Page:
Let’s examine e-books. Online the cover is small, so you don’t want anything too fussy or busy. The old saying “less is more” works best for a book cover that sells online. A short title with a large, easily readable font and bright contrasting colors shows up best on the computer screen. You want to avoid covers that are complicated and hard to read. Plain, simple graphics are best. Here’s the e-book cover L&L Dreamspell provided for: THE INFERNO COLLECTION, my first Kim Reynolds romantic mystery in the librarian sleuth series:

With hardcover fiction books, the cover also needs to fit the genre, be attractive, while the title still needs to be easy to read. Here is the original cover art for the Five Star/Gale hardcover and subsequent Wheeler large print edition of the same novel:
The artist and I worked together to create an appropriate cover for the novel which has romantic and paranormal elements as well as being a mystery thriller. The cover art fits the plot of the novel. Five Star/Gale respects input from its authors which is a plus. Mystery or thriller novels are often dark and boding in appearance, appropriate to that genre. Readers expect it.

There is usually a “money” quote on the cover of hardcover books, either on the front or back. This can be a blurb provided by a well-known author or a partial review from a respected publication. It should always offer praise for the writer’s work. Sara Paretsky provided the money quote for my first Five Star novel: “An unusual setting—the esoteric banned manuscripts of a library—and an unusual heroine with a horrific secret set The Inferno Collection apart from other romantic suspense novels. With some powerful imagery in her disturbed and disturbing dreams, Kim Reynolds makes a thought-provoking heroine. I hope Jacqueline Seewald will explore her life in more depth in the future.” This appeared on the back cover along with other blurbs:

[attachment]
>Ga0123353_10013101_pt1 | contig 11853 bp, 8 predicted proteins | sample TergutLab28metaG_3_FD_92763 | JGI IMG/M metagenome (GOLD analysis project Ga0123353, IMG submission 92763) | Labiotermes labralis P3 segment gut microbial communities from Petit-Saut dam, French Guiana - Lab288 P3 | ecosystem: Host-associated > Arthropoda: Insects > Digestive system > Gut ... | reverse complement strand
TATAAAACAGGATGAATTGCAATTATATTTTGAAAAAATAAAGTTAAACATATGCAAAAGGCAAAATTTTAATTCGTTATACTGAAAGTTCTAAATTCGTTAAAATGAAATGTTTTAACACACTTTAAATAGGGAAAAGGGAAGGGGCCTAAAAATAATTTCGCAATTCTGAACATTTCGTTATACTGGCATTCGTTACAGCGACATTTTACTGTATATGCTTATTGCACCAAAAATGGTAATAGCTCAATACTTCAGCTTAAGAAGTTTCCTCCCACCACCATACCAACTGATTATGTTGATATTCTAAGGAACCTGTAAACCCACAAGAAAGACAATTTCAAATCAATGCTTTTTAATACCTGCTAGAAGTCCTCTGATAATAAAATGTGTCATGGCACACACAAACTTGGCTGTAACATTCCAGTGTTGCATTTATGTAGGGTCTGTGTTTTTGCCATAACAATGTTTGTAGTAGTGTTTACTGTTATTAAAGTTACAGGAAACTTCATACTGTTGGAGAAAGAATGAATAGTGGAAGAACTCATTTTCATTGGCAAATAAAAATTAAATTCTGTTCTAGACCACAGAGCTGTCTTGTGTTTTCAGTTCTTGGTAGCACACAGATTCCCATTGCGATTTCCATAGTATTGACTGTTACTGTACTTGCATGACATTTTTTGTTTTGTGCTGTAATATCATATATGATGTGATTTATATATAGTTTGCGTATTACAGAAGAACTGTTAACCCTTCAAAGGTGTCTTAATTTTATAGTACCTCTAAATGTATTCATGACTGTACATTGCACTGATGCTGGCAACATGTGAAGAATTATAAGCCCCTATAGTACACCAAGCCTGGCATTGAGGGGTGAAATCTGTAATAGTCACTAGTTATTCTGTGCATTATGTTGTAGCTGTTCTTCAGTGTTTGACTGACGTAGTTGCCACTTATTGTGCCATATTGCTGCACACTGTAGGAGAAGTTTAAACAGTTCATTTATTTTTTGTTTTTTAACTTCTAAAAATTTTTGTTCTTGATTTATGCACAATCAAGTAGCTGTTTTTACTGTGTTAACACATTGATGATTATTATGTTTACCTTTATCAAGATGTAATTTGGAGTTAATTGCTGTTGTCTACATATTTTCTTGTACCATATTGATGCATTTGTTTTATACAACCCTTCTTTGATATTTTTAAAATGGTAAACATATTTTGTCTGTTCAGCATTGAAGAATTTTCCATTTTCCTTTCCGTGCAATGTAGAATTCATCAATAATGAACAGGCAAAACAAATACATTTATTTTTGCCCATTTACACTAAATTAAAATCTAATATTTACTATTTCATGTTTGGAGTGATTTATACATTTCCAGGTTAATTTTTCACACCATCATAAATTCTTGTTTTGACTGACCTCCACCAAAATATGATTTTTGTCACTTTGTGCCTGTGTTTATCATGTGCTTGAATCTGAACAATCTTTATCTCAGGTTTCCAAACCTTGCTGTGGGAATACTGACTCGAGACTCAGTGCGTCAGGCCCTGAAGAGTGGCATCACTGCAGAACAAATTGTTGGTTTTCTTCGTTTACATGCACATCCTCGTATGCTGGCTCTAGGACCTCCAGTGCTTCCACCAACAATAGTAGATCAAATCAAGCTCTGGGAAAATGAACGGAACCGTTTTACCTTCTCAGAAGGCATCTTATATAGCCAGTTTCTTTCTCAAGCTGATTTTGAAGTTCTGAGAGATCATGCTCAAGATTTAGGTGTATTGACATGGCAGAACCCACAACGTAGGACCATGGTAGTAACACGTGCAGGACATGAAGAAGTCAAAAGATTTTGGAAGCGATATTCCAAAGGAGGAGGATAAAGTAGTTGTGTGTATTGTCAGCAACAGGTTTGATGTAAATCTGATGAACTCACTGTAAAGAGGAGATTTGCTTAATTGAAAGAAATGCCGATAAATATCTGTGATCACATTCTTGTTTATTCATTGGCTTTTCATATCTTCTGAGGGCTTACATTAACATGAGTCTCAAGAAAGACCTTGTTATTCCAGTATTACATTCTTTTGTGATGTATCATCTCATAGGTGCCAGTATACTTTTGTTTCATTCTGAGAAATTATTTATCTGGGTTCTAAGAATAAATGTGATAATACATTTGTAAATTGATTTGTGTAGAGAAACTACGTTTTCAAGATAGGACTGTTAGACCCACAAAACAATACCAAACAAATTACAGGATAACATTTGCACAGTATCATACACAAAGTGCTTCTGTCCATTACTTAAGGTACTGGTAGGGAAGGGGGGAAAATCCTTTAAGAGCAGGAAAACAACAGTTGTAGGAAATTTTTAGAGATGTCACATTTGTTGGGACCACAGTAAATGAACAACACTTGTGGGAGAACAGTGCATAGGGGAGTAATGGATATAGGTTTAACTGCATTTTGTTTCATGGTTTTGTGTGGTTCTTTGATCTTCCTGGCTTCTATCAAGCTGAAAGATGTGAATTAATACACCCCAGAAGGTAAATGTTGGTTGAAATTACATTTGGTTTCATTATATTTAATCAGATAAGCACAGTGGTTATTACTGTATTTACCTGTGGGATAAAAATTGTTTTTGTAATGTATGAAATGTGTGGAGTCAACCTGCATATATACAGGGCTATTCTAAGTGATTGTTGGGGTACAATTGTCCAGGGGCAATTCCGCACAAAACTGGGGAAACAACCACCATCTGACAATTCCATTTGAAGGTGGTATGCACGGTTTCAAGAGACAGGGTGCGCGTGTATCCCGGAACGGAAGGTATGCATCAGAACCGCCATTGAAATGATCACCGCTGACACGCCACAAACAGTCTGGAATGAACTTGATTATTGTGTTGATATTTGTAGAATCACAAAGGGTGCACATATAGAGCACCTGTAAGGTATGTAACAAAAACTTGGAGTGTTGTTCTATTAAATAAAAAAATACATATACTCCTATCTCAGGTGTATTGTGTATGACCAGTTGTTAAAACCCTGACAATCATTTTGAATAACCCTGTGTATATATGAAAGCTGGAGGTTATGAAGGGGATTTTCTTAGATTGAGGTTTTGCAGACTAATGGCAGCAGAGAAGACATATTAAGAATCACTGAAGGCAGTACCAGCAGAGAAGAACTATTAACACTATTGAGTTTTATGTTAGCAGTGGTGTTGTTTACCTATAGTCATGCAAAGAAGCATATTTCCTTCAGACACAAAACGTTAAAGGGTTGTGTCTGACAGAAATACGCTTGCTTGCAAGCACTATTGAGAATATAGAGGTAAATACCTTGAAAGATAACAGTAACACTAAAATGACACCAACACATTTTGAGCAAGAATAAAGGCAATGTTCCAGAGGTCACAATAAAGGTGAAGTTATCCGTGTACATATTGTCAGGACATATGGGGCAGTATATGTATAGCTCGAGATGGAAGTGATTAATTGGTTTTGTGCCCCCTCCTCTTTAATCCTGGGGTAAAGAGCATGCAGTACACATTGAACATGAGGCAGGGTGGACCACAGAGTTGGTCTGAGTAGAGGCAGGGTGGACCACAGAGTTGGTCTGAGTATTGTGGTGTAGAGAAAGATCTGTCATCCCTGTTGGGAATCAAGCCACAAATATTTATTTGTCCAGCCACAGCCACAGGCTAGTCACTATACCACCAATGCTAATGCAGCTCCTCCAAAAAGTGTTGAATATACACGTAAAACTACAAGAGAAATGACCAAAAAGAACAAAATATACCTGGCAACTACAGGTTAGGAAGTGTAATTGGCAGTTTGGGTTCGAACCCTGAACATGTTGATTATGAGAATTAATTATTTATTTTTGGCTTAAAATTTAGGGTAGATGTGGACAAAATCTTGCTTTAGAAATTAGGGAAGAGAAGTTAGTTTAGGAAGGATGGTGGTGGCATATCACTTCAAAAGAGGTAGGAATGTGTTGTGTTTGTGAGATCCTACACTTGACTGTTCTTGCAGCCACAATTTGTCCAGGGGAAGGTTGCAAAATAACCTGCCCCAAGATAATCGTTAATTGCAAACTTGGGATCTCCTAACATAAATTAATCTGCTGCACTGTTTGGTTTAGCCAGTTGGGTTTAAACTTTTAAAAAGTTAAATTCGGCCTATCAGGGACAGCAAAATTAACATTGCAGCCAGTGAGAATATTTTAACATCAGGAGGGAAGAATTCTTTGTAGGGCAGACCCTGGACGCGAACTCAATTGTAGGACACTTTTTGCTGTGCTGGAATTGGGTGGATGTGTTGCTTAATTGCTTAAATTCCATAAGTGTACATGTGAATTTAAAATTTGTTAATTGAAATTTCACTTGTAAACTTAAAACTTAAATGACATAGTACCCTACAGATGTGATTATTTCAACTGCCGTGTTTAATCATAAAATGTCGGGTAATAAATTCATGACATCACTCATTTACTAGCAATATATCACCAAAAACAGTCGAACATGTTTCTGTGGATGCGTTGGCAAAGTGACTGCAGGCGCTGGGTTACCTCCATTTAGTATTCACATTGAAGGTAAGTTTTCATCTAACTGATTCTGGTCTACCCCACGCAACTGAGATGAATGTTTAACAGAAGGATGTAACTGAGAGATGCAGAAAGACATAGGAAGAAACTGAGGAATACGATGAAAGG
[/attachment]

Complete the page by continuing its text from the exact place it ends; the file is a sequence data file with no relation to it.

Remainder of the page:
“Irresistibly spellbinding. Captivating from the start, The Inferno Collection, compels with tension and brims with edginess. A thrilling read for suspense lovers!” Iris Green, The Chick Lit Review
From Booklist: “… Interesting characters abound…Seewald’s take on the dark side of academia will make readers glad their course work is finished.”
 The most recent cover for THE INFERNO COLLECTION was developed by Harlequin Worldwide Mystery which published the novel as a reprint April 1, 2013. I had no input into the cover art for this edition.
Paperbacks need simplicity just as e-book covers do. The artwork should support the title and the genre. Here’s the cover art for the new paperback version  of THE INFERNO COLLECTION:

What are your feelings regarding cover art? What draws or attracts you to a novel? What do you dislike or prefer not to see?
To celebrate the Harlequin Worldwide Mystery edition of THE INFERNO COLLECTION, I am offering a paperback copy  to a commentator. Leave an e-mail or web address if interested. Winner will be drawn at random and contacted within the week.

Monday, April 15, 2013

"If you don't like something, change it..."

"If you don't like something change it; if you can't change it, change the way you think about it."
~Mary Engelbreit

As writers we all know the jewels are in the editing, and what is editing - but change. When we write, we want to capture the scene, the mood, the senses and move the story forward. But, sometimes we repeat phrases or words because the story is flowing onto the page and the muse is hot. Hopefully.